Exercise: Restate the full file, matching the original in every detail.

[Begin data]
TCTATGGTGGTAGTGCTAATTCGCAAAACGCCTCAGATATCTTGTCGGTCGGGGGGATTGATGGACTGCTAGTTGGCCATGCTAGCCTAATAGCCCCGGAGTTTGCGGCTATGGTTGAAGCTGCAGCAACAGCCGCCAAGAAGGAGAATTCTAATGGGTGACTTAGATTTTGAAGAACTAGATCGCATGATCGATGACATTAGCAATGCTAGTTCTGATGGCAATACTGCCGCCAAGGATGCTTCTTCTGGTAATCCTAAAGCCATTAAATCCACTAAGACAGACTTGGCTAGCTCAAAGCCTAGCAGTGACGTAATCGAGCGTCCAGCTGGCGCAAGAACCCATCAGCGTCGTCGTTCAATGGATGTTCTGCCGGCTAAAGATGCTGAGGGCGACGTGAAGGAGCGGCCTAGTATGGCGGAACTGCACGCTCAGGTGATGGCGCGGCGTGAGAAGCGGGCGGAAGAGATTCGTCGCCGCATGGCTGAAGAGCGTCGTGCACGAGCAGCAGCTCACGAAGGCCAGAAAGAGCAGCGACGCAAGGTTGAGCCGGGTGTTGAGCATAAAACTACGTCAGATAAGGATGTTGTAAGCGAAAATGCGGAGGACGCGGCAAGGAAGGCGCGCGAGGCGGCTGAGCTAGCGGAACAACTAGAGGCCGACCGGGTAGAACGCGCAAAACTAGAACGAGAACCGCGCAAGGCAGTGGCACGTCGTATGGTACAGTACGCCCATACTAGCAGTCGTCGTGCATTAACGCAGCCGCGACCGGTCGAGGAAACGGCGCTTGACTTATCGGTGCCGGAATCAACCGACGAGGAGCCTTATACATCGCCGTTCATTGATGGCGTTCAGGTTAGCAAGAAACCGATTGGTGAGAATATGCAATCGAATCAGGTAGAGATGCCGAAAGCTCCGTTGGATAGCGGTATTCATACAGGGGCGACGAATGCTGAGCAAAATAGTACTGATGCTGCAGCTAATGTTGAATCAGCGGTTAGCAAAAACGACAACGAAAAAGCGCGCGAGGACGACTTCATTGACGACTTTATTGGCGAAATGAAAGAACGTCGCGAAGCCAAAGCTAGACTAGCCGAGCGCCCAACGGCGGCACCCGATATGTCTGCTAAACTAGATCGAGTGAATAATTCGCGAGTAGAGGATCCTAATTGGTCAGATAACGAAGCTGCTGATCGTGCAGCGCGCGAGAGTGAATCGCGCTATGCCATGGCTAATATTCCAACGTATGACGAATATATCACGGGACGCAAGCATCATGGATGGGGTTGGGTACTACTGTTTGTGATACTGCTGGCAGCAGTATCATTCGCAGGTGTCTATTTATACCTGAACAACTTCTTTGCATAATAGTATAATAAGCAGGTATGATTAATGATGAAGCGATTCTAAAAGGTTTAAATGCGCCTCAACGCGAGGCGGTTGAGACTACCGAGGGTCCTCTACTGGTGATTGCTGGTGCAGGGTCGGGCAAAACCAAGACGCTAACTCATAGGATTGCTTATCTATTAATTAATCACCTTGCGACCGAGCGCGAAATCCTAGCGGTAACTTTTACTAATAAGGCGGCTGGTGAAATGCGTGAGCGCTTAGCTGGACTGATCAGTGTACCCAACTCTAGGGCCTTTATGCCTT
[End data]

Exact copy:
TCTATGGTGGTAGTGCTAATTCGCAAAACGCCTCAGATATCTTGTCGGTCGGGGGGATTGATGGACTGCTAGTTGGCCATGCTAGCCTAATAGCCCCGGAGTTTGCGGCTATGGTTGAAGCTGCAGCAACAGCCGCCAAGAAGGAGAATTCTAATGGGTGACTTAGATTTTGAAGAACTAGATCGCATGATCGATGACATTAGCAATGCTAGTTCTGATGGCAATACTGCCGCCAAGGATGCTTCTTCTGGTAATCCTAAAGCCATTAAATCCACTAAGACAGACTTGGCTAGCTCAAAGCCTAGCAGTGACGTAATCGAGCGTCCAGCTGGCGCAAGAACCCATCAGCGTCGTCGTTCAATGGATGTTCTGCCGGCTAAAGATGCTGAGGGCGACGTGAAGGAGCGGCCTAGTATGGCGGAACTGCACGCTCAGGTGATGGCGCGGCGTGAGAAGCGGGCGGAAGAGATTCGTCGCCGCATGGCTGAAGAGCGTCGTGCACGAGCAGCAGCTCACGAAGGCCAGAAAGAGCAGCGACGCAAGGTTGAGCCGGGTGTTGAGCATAAAACTACGTCAGATAAGGATGTTGTAAGCGAAAATGCGGAGGACGCGGCAAGGAAGGCGCGCGAGGCGGCTGAGCTAGCGGAACAACTAGAGGCCGACCGGGTAGAACGCGCAAAACTAGAACGAGAACCGCGCAAGGCAGTGGCACGTCGTATGGTACAGTACGCCCATACTAGCAGTCGTCGTGCATTAACGCAGCCGCGACCGGTCGAGGAAACGGCGCTTGACTTATCGGTGCCGGAATCAACCGACGAGGAGCCTTATACATCGCCGTTCATTGATGGCGTTCAGGTTAGCAAGAAACCGATTGGTGAGAATATGCAATCGAATCAGGTAGAGATGCCGAAAGCTCCGTTGGATAGCGGTATTCATACAGGGGCGACGAATGCTGAGCAAAATAGTACTGATGCTGCAGCTAATGTTGAATCAGCGGTTAGCAAAAACGACAACGAAAAAGCGCGCGAGGACGACTTCATTGACGACTTTATTGGCGAAATGAAAGAACGTCGCGAAGCCAAAGCTAGACTAGCCGAGCGCCCAACGGCGGCACCCGATATGTCTGCTAAACTAGATCGAGTGAATAATTCGCGAGTAGAGGATCCTAATTGGTCAGATAACGAAGCTGCTGATCGTGCAGCGCGCGAGAGTGAATCGCGCTATGCCATGGCTAATATTCCAACGTATGACGAATATATCACGGGACGCAAGCATCATGGATGGGGTTGGGTACTACTGTTTGTGATACTGCTGGCAGCAGTATCATTCGCAGGTGTCTATTTATACCTGAACAACTTCTTTGCATAATAGTATAATAAGCAGGTATGATTAATGATGAAGCGATTCTAAAAGGTTTAAATGCGCCTCAACGCGAGGCGGTTGAGACTACCGAGGGTCCTCTACTGGTGATTGCTGGTGCAGGGTCGGGCAAAACCAAGACGCTAACTCATAGGATTGCTTATCTATTAATTAATCACCTTGCGACCGAGCGCGAAATCCTAGCGGTAACTTTTACTAATAAGGCGGCTGGTGAAATGCGTGAGCGCTTAGCTGGACTGATCAGTGTACCCAACTCTAGGGCCTTTATGCCTT